Solid, Liquid, Gas

If you visited last year’s excellent group exhibition “State of Mind” at the Berkeley Art Museum, you might have been treated to The Sound of Ice Melting. A re-creation of a 1970 conceptual piece by Paul Kos, the artwork consisted of a 25-pound block of ice that was allowed to dissolve at its own pace in the downstairs gallery, surrounded by mics to pick up any sound it might emit. At once humorous and sublime, Kos’ piece has served as a touchpoint for artist/musician Collin McKelvey, whose new 7” record, Canti for Paul Kos, is the “nineteen” at the release party Fifteensixteenseventeeneighteennineteen. Local art and music imprint Land and Sea, run by husband-and-wife team Chris Duncan and Maria Otero, celebrates its five most recent publications, which also include flipbooks by Greg Stimac and Reuben Lorch-Miller, a book by Pavle Levi, and an edition by Duncan himself called WORDS. Duncan’s book uses text as raw material to create intense visual patterns, and for this event trumpeter Jacob Wick further interprets Duncan’s words as musical notes in a free-wheeling performance. Getting back to that melting ice, curator Aaron Harbour whips up unique drinks for attendees to pair with McKelvey’s record, served in ice cube cups. Harbour calls this particular gig “the taste of ice melting.”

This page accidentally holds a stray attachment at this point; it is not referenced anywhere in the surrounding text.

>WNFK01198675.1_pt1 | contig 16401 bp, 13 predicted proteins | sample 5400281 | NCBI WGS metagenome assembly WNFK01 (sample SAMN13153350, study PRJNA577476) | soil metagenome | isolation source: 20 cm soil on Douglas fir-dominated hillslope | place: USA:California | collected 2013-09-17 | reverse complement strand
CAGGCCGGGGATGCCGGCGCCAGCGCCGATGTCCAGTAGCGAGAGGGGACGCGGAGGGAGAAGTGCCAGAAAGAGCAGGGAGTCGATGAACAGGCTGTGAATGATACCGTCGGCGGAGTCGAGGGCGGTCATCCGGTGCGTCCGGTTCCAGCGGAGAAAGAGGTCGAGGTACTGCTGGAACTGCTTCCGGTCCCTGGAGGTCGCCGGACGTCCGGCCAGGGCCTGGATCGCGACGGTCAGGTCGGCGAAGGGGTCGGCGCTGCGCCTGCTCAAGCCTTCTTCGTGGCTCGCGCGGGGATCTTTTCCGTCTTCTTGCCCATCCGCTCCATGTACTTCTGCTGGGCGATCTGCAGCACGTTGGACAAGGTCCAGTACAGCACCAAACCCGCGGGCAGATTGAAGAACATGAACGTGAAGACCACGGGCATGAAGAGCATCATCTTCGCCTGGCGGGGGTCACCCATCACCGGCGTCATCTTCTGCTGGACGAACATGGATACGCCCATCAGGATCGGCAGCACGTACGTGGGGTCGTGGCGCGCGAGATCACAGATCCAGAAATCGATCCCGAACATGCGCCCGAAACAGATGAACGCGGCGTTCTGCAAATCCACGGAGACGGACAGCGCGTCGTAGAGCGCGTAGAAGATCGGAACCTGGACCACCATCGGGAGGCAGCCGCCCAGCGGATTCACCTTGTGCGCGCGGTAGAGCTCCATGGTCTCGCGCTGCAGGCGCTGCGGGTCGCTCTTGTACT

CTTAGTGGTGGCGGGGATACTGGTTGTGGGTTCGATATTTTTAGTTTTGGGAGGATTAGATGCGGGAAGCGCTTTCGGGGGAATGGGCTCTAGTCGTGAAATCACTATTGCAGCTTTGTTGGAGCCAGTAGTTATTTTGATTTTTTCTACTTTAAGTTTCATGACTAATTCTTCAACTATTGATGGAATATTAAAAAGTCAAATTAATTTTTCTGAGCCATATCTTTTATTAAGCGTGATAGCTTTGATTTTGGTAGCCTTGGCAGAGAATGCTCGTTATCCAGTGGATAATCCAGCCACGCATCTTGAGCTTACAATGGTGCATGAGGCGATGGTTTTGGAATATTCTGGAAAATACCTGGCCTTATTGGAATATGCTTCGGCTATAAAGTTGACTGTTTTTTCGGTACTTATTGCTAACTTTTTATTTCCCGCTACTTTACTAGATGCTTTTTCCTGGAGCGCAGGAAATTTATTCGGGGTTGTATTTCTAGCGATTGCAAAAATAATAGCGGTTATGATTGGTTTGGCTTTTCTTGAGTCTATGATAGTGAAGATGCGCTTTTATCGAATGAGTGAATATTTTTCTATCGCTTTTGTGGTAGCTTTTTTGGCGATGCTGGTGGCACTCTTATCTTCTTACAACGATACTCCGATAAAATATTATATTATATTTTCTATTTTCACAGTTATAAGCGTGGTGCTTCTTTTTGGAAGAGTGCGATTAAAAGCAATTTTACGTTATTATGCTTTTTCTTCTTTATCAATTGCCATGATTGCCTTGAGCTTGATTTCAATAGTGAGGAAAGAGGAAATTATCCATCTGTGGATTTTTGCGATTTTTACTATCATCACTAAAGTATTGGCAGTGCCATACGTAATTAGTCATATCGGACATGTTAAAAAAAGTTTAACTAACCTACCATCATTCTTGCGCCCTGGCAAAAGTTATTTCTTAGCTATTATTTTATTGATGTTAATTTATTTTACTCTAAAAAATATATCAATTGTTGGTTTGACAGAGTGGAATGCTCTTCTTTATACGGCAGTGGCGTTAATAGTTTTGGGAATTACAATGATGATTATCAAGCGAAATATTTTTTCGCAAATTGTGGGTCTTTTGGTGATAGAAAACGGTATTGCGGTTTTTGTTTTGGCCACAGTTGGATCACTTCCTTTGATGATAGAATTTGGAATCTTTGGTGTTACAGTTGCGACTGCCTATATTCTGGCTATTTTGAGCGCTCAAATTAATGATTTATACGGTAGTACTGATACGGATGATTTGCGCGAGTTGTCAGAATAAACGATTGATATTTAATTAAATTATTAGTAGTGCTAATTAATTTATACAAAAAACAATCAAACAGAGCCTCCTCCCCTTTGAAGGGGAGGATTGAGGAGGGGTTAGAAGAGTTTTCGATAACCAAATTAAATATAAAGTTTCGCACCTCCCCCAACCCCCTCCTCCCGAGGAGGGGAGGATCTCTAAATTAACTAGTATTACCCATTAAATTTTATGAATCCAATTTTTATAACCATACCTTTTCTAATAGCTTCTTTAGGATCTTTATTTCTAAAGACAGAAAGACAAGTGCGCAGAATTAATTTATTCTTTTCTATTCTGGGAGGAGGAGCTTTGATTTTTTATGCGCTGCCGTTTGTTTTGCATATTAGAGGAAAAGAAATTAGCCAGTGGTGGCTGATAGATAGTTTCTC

Sat., Jan. 12, 7 p.m., 2013

 
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